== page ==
In 1960s America, young Peggy has barely arrived in her small-town university before she’s swept into an improbably affair with Lee, her poetry professor. She’s lesbian and he’s gay, but they share a brief passion, which results in a pregnancy, and a loveless marriage.
After years of enduring his neglect and unfaithfulness, Peggy escapes the marriage with her three-year-old daughter, while the couple’s nine-year-old son refuses to come along.
To hide away safely from her influential husband, Peggy changes her and her daughter’s name – from Mireille to Karen – and pretends that they are African-American. As the siblings grow up apart from each other, each must contend with the parent that they have been left with.
Eventually, Karen ends up at the University of Virginia on a minority scholarship, where her older brother Byrdie is also enrolled. They are, of course, destined to meet.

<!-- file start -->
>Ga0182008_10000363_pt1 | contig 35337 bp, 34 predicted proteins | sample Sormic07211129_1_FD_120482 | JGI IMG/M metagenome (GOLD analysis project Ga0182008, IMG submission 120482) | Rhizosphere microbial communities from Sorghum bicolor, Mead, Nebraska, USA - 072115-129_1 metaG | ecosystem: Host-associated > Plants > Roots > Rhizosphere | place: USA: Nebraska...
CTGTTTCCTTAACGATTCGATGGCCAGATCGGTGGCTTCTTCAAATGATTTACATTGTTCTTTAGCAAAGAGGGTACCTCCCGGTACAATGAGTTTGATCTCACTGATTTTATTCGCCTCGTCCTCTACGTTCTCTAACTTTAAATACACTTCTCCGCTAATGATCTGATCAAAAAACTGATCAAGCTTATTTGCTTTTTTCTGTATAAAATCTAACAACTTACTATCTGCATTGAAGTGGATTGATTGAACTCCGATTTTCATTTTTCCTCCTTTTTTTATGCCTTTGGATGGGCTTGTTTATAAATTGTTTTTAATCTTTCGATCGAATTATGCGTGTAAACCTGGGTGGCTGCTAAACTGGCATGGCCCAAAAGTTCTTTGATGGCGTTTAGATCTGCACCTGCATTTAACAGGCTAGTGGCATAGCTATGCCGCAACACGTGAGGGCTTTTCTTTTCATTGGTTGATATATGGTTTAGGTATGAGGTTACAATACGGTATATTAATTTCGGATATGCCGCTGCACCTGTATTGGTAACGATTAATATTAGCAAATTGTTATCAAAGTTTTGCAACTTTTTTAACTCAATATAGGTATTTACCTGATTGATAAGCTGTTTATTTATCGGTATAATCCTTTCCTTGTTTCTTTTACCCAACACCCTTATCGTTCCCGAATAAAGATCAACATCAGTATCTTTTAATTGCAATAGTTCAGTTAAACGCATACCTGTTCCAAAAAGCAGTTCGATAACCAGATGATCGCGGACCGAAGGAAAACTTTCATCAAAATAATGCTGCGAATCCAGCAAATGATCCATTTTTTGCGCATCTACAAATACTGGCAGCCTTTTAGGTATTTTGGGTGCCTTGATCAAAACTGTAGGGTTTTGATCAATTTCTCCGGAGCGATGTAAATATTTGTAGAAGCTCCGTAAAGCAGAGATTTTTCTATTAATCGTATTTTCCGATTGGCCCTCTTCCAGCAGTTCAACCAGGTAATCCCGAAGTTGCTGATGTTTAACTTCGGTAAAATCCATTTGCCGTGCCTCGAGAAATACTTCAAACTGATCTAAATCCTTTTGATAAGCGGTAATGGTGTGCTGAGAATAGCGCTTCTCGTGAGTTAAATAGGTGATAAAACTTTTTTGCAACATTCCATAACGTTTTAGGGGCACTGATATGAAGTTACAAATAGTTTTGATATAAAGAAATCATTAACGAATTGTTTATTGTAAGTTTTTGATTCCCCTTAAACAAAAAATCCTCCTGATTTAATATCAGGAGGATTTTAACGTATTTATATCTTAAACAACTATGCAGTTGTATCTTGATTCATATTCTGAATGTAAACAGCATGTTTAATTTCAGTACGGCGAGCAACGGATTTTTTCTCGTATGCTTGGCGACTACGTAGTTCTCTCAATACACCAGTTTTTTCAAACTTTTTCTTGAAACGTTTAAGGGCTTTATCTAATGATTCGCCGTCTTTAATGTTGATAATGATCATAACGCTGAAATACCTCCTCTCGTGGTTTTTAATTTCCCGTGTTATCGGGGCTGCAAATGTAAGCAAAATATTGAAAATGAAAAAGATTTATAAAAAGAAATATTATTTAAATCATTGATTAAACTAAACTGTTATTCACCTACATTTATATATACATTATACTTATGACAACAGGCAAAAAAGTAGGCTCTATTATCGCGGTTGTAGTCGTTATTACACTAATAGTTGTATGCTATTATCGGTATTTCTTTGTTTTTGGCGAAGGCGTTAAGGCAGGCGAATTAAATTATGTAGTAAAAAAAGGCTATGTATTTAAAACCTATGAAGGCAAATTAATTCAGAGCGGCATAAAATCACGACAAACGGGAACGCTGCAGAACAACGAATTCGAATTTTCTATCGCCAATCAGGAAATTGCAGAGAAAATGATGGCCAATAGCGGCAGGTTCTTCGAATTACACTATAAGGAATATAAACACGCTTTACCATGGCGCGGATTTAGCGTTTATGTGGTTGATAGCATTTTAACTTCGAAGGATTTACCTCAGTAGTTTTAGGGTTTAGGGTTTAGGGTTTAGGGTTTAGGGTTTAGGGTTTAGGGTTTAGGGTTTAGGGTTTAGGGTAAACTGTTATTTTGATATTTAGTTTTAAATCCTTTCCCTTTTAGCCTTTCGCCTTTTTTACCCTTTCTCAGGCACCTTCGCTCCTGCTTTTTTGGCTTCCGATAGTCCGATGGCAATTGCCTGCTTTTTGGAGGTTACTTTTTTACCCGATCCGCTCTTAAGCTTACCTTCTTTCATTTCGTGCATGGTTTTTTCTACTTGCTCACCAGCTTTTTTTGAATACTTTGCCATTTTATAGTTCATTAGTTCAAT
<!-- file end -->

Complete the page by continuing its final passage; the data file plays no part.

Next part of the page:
Praised by critics for its absurdism, and its takes on sexuality and race, Nell Zink’s novel Mislaid was longlisted for the 2015 National Book Award.
“Her work insistently raises the possibility that the world is larger and stranger than the world you think you know. You might not want to believe this, but her sentences and stories are so strong and convincing that you’ll have no choice,” novelist Jonathan Franzen has said of Zink.
“A deceptively slim epic of family life that rivals a Greek tragedy in drama and wisdom…deftly handles race, sexuality, and coming of age,” says a starred review of the novel in Publisher’s Weekly.
Published in 2015.